One of the ongoing topics in particular that I find interesting in the book is how Khan wrestles with religion. As with most people, she was initially raised in the traditions of her parents. However, as she grew older -- and, notably, in a decidedly more secular environment than her parents had grown up in -- she began questioning what she saw her family doing for faith that seemed to counter not only what she saw outside her home, but even within it. Particularly regarding the treatment of women. I don't often see personal accounts of losing one's religion, but Khan's story in particular is interesting in that she claims to have come closer to the divine in becoming more secular and embracing the love of an atheist.

Also interesting is her ongoing relationship with her mother. (Her father is not absent, but he doesn't figure nearly as prominently. Khan somewhat suggests that was a very deliberate choice on her mother's part, and that the her parents' relationship to one another was, at best, cold. That further suggests there's some additional generational trauma Khan hasn't even addressed here!) She has some insightful revelations when it comes to understanding where her mother is coming from, and that keeping an ongoing relationship requires both of them to meet the other halfway. Khan's upbringing was wildly different -- a different time, a different country, with parents dealing with very different issues. Of course, we're only seeing this from Khan's own perspective but I do get the sense that she's meeting her mother WAAAAY more than halfway (Khan's mother seems only barely tolerant of any non-Muslim ideas and openly passes judgement on Khan about them) even though Khan seems accepting of that.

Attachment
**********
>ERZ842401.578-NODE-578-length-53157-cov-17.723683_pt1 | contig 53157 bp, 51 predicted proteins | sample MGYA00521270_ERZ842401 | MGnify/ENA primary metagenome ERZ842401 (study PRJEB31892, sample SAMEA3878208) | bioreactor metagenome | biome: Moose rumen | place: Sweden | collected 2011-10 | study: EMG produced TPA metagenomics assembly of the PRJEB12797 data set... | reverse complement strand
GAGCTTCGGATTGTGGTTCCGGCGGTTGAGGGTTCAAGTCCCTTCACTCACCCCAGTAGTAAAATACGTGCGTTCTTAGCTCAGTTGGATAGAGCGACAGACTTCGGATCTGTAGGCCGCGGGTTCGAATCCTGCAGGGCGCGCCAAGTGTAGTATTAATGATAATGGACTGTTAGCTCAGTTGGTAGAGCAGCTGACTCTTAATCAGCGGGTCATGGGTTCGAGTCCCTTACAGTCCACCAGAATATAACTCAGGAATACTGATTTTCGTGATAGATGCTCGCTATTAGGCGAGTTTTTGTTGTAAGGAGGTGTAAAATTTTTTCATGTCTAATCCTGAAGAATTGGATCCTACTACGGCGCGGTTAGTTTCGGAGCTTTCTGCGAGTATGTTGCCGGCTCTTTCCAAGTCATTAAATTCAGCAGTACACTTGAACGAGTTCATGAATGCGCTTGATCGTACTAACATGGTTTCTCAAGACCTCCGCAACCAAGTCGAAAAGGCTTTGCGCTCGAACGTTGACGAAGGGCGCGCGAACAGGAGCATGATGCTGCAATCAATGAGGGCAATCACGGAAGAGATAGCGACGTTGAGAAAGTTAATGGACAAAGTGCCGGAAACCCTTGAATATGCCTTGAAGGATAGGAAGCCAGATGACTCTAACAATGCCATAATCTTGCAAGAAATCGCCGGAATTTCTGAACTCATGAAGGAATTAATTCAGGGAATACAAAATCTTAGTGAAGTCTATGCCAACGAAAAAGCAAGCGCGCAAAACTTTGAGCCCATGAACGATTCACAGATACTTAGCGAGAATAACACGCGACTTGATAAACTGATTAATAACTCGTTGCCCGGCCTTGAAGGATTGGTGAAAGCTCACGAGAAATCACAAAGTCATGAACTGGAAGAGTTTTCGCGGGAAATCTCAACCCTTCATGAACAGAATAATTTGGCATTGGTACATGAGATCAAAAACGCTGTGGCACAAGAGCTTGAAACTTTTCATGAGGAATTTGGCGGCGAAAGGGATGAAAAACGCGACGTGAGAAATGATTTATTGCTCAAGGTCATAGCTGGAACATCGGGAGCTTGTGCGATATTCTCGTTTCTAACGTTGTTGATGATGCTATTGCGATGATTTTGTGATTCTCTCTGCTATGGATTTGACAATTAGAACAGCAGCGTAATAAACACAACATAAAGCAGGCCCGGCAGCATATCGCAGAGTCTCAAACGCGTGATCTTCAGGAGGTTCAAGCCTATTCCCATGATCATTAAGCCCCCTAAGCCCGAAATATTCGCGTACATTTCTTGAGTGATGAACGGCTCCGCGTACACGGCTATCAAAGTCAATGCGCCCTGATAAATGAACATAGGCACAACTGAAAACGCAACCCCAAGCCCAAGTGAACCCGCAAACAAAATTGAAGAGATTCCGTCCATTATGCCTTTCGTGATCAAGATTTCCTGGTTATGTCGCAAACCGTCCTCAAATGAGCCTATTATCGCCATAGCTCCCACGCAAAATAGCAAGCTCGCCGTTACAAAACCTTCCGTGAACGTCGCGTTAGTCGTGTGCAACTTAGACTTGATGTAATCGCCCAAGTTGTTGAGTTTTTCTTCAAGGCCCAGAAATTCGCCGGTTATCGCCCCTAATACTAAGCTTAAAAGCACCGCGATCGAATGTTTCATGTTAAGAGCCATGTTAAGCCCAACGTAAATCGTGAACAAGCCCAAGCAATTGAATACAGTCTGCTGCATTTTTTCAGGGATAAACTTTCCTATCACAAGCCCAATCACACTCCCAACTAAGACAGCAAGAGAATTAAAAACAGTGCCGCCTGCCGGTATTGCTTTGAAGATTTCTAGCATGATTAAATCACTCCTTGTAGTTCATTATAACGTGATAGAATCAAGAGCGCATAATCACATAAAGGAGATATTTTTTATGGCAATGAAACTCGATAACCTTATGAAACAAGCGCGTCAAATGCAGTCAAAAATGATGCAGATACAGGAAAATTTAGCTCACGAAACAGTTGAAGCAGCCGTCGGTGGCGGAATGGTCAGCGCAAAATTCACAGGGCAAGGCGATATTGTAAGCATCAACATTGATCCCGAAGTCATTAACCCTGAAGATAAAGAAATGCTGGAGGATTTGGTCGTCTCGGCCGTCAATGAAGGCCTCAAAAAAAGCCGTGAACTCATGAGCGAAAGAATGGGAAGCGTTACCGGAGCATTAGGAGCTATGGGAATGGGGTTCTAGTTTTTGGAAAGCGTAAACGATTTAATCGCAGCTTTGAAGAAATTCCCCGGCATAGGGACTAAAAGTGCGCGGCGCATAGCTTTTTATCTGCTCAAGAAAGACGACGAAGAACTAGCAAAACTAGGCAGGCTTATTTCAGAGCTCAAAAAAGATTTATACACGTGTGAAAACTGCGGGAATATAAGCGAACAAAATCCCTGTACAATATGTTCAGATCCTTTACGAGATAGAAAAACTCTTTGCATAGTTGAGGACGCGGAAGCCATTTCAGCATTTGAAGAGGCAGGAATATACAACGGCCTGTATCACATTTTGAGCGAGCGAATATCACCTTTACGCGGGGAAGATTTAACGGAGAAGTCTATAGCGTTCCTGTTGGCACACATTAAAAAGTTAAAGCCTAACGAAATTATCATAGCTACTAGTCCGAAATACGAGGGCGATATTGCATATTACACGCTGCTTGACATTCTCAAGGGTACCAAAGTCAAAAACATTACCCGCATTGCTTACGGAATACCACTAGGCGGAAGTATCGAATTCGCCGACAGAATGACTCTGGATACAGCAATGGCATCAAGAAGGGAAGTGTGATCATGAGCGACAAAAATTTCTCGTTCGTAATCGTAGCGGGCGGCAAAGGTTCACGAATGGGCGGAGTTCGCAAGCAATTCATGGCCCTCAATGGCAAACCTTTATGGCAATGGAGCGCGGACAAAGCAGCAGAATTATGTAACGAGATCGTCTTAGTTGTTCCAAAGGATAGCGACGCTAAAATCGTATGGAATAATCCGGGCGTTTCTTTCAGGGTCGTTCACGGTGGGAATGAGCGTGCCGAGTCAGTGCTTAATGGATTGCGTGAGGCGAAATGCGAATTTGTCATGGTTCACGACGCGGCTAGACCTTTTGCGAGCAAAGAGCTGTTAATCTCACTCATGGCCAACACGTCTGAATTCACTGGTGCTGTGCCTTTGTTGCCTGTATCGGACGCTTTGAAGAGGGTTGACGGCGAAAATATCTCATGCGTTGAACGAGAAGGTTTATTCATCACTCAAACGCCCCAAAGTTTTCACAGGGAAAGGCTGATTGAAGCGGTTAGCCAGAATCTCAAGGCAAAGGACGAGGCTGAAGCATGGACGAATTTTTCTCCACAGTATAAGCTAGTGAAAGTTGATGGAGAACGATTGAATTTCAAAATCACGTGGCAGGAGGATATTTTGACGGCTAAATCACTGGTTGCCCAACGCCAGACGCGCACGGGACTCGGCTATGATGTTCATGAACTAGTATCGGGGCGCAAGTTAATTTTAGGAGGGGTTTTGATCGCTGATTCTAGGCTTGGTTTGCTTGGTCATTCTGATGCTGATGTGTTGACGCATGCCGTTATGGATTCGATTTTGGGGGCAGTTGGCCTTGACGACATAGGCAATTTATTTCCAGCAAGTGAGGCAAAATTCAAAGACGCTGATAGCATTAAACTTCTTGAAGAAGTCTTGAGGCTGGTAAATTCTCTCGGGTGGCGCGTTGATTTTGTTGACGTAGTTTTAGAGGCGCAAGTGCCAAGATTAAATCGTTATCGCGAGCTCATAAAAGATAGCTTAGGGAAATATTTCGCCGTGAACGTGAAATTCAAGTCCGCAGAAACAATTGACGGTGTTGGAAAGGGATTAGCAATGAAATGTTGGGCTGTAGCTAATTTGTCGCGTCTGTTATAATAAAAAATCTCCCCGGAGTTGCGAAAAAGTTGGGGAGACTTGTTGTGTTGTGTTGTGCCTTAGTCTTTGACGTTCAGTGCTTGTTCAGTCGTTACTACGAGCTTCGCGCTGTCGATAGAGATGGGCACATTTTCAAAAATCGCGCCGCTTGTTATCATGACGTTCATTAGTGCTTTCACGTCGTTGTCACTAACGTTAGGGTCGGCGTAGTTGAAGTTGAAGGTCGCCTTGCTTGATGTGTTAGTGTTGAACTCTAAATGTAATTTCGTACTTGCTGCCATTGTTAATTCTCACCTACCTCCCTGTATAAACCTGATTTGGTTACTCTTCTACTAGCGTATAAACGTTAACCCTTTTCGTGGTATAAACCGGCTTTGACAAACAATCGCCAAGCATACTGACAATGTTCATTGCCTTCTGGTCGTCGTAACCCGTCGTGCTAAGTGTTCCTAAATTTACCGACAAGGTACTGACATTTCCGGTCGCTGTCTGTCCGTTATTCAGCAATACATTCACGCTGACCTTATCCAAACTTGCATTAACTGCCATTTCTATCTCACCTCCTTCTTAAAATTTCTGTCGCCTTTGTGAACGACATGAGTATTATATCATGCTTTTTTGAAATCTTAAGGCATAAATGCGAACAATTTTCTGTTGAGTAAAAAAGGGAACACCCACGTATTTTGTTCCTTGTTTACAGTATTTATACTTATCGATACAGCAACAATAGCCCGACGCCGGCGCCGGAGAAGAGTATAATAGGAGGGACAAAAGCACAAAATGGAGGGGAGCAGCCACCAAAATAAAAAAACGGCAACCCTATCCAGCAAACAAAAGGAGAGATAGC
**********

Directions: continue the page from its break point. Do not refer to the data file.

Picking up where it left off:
I have said many times before that, as an able-bodied cis hetero white man, I have virtually all the privilege boxes checked. Popular entertainment caters VERY heavily to my demographic and it sadly requires too much effort to even find stories that are different. I don't doubt there were Partition stories that came out before that Doctor Who episode, but I didn't even really know that I was missing them beforehand! What Is Home, Mum? is not a Partition-specific story, but it is very much a story about a set of life experiences that are very different to my own. I don't know much cartharsis Khan experienced in sorting through everything to relay this story, but she does an excellent job of sharing what it's been like trying to wrestle with who she is and how she fits into both her own and her family's worlds.

What Is Home, Mum? was published by Street Noise Books and retails for $19.99 US. It should be available from all decent booksellers.